51 N.E. 770 (Ill. 1898), Dunn v. Berkshire

Citation:51 N.E. 770, 175 Ill. 243
Opinion Judge:[175 Ill. 247] PHILLIPS, J. (after stating the facts).
Party Name:DUNN et al. v. BERKSHIRE et al.
Attorney:[175 Ill. 245]Cunningham & Boggs, for plaintiffs in error. [175 Ill. 247] F. M. Green, for defendant in error.
Case Date:October 24, 1898
Court:Supreme Court of Illinois
 
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Page 770

51 N.E. 770 (Ill. 1898)

175 Ill. 243

DUNN et al.

v.

BERKSHIRE et al.

Supreme Court of Illinois

October 24, 1898

         Error to circuit court, Champaign county; Francis M. Wright, Judge.

         Bill by Mary F. Dunn and others against Jesse B. Berkshire and another. From an adverse decree, complainants bring error. Affirmed.

Page 771

         [175 Ill. 245]Cunningham & Boggs, for plaintiffs in error.

         [175 Ill. 247] F. M. Green, for defendant in error.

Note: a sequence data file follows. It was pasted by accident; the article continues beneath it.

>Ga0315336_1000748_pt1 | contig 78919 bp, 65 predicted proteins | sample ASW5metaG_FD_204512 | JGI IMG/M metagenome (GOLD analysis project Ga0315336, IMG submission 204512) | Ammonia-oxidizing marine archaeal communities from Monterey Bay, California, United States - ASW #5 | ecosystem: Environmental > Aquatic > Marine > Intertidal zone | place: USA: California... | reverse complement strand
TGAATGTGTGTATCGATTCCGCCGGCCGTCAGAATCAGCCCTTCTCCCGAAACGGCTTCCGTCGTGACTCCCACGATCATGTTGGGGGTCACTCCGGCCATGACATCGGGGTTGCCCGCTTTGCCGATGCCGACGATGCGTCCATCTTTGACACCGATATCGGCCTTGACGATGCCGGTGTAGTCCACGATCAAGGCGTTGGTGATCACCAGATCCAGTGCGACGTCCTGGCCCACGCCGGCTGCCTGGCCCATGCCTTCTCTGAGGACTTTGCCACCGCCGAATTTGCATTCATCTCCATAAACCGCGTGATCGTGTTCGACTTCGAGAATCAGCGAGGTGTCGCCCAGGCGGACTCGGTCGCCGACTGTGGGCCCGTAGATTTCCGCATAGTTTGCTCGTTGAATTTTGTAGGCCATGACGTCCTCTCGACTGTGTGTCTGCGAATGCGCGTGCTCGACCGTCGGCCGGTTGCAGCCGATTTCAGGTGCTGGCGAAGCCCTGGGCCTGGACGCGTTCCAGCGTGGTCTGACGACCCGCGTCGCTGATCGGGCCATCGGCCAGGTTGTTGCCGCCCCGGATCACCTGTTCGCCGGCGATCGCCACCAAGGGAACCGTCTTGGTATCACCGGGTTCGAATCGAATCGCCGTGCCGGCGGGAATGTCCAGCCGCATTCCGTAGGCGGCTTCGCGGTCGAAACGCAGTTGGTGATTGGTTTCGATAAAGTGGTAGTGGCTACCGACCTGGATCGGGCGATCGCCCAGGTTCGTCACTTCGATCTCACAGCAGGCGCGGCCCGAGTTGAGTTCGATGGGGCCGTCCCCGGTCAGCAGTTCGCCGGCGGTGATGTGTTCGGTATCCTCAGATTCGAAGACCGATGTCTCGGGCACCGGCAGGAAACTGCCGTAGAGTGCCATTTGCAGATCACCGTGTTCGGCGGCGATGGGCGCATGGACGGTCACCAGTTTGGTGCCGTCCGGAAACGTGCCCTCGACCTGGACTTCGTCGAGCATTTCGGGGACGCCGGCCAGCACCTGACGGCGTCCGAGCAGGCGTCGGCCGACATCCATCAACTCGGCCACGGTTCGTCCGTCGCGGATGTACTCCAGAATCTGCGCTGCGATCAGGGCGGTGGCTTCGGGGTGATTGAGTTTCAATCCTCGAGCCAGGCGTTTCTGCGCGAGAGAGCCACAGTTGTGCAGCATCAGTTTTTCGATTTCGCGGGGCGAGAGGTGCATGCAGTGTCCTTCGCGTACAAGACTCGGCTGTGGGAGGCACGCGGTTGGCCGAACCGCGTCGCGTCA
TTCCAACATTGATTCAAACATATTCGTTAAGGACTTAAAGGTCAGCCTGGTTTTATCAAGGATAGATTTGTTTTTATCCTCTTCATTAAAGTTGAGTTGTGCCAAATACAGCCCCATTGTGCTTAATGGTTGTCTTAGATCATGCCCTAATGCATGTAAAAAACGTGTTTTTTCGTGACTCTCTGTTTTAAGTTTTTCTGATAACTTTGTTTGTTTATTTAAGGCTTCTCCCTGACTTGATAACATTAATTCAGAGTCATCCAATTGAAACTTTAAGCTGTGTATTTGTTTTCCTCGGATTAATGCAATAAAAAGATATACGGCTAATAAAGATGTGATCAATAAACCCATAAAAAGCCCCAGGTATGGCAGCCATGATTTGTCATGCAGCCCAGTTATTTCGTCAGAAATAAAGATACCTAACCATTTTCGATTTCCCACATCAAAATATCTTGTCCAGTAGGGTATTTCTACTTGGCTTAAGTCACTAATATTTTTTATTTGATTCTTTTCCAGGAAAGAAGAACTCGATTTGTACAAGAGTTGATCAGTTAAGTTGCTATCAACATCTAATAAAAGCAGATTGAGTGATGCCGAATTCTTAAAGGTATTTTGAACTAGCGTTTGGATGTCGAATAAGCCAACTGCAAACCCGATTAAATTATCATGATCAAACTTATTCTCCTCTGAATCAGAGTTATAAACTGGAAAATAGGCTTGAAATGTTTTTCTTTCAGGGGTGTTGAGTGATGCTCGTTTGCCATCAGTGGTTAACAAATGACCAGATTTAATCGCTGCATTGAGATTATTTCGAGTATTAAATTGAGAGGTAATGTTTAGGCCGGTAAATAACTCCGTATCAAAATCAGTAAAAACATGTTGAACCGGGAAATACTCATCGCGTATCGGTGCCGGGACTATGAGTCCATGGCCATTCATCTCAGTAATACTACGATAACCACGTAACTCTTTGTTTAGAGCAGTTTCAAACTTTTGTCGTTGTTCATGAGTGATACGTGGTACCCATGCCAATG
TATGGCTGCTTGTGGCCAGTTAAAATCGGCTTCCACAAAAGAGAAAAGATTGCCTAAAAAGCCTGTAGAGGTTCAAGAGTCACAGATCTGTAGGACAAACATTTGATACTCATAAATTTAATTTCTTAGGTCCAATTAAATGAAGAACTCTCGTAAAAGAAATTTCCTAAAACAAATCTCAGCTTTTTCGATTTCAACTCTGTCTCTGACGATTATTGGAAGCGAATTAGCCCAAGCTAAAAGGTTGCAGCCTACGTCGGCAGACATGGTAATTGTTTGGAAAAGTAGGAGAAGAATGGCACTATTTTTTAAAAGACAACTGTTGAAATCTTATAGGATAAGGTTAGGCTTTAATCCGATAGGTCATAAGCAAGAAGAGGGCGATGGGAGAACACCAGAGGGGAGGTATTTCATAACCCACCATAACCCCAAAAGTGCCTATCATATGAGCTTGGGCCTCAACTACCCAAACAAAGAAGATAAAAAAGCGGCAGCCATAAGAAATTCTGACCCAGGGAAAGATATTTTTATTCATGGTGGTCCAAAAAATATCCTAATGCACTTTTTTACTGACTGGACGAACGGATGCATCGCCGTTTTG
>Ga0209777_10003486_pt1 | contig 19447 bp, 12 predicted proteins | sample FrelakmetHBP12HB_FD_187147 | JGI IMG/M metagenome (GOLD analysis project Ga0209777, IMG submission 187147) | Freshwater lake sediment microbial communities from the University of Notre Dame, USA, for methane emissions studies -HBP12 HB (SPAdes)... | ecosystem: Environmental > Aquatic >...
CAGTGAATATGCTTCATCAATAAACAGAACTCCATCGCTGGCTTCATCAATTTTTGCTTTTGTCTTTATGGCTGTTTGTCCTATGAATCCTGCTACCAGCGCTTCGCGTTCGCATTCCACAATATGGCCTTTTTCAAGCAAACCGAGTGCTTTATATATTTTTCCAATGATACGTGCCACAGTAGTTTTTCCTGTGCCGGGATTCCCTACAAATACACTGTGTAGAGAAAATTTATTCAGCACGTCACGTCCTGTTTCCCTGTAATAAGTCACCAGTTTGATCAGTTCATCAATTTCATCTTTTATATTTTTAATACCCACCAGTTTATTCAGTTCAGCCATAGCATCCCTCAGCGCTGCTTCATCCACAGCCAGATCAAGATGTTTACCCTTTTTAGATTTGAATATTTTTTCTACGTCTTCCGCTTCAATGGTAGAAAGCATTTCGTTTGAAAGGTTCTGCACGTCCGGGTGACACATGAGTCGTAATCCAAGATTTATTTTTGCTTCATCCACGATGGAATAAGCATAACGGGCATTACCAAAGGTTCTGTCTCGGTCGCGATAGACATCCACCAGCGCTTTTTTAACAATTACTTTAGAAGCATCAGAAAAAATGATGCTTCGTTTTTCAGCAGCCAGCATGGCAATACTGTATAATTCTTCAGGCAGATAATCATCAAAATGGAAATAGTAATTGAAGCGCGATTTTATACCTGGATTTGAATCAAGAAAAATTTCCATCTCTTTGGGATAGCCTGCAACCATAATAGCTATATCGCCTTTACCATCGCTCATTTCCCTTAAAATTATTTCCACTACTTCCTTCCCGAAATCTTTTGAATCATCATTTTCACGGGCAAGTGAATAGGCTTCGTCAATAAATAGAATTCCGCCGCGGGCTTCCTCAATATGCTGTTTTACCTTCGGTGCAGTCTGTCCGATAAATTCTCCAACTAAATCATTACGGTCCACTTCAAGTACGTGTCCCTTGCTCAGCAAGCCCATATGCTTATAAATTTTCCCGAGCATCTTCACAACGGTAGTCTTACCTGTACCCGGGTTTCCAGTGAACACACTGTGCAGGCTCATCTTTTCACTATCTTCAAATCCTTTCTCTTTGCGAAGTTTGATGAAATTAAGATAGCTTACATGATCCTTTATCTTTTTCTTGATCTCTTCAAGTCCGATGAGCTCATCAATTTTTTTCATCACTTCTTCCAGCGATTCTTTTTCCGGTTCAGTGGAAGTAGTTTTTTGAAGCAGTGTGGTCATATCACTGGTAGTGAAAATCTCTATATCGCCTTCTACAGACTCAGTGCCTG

[175 Ill. 243]This was a bill in equity, filed by plaintiffs in error, praying for the partition of certain lands lying in Champaign county, Ill. The bill set forth that Elizabeth Berkshire died seised of an undivided one-half interest in certain lands about 1863, and that in February, 1896, Greenbury Berkshire, her husband, died, testate, seised in fee simple of the other one-half interest, and also of other lands, including the 40 acres in controversy. The bill alleges further that Greenbury Berkshire left an instrument in writing purporting to be his last will and testament, but that at the time of its execution he was not of sound mind and memory, and prayed that it be set aside, and for division and partition of the premises. The inability[175 Ill. 244] of the testator to execute a will was admitted by all parties interested, and did not become a contested issue. An answer was filed by the defendant Jesse B. Berkshire, admitting the material allegations of the bill as to the death, heirship, and rights and interests of the parties, but averring, as to the S.E. 1/4 of the S.W. 1/4 of section 8, township 20 N., range 10 E. of the third P. M., that Greenbury Berkshire at the time of his death had no interest whatever in said lands, but that the same belonged to him (the defendant). Thereafter he filed his cross bill, which, as counsel for plaintiffs in error say, 'contains the following averments, which constitute, with the answer thereto, the only controversy in this cause.' These averments were that at the time of his death Greenbury Berkshire had no interest in this land, but that it belonged to defendant in error, and that he obtained title thereto by paying for it with his own money; that in the year 1873 he was requested by his father to take possession of, cultivate, improve, and purchase said 40 acres; that he was then residing in the state of Missouri, and at the request of his father he came to Illinois, and settled upon and took possession of this 40 acres, and paid his father the purchase price thereof, and continued in possession until the time of the filing of the answer and cross bill; that the father, Greenbury Berkshire, told the defendant in error, his son, repeatedly, that the land belonged to the son, and that he would make him a deed for it, but that defendant in error, being in no hurry for the delivery of the deed, allowed the matter to run along until his father unexpectedly and unfortunately became deranged, and his mental condition so much impaired as to render him incompetent to transact ordinary business, wherefore he could not deliver to defendant in error a deed for such land. An answer was filed to this cross bill, denying the material allegations of it, and specially pleading the statute of frauds and the statute of limitations. Replications [175 Ill. 245] being filed, the cause was referred...

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